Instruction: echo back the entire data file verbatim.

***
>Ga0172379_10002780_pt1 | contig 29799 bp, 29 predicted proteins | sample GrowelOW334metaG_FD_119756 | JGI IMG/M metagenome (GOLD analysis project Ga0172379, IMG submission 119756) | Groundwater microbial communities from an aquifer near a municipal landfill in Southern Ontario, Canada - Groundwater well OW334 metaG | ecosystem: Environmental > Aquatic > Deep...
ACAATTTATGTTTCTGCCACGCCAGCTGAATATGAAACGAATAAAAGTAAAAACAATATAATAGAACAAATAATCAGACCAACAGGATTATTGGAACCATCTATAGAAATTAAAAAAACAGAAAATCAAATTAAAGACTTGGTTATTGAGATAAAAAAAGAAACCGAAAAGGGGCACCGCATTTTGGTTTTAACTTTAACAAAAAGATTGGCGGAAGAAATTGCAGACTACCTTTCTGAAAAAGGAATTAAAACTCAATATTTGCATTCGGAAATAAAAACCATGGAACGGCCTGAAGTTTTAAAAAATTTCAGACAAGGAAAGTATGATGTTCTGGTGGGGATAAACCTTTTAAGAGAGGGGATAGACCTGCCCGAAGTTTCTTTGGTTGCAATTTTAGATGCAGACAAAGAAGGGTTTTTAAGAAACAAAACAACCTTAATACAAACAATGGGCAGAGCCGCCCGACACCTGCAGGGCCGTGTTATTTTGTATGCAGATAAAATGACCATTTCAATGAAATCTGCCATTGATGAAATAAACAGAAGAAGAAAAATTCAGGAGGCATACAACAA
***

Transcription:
>Ga0172379_10002780_pt1 | contig 29799 bp, 29 predicted proteins | sample GrowelOW334metaG_FD_119756 | JGI IMG/M metagenome (GOLD analysis project Ga0172379, IMG submission 119756) | Groundwater microbial communities from an aquifer near a municipal landfill in Southern Ontario, Canada - Groundwater well OW334 metaG | ecosystem: Environmental > Aquatic > Deep...
ACAATTTATGTTTCTGCCACGCCAGCTGAATATGAAACGAATAAAAGTAAAAACAATATAATAGAACAAATAATCAGACCAACAGGATTATTGGAACCATCTATAGAAATTAAAAAAACAGAAAATCAAATTAAAGACTTGGTTATTGAGATAAAAAAAGAAACCGAAAAGGGGCACCGCATTTTGGTTTTAACTTTAACAAAAAGATTGGCGGAAGAAATTGCAGACTACCTTTCTGAAAAAGGAATTAAAACTCAATATTTGCATTCGGAAATAAAAACCATGGAACGGCCTGAAGTTTTAAAAAATTTCAGACAAGGAAAGTATGATGTTCTGGTGGGGATAAACCTTTTAAGAGAGGGGATAGACCTGCCCGAAGTTTCTTTGGTTGCAATTTTAGATGCAGACAAAGAAGGGTTTTTAAGAAACAAAACAACCTTAATACAAACAATGGGCAGAGCCGCCCGACACCTGCAGGGCCGTGTTATTTTGTATGCAGATAAAATGACCATTTCAATGAAATCTGCCATTGATGAAATAAACAGAAGAAGAAAAATTCAGGAGGCATACAACAA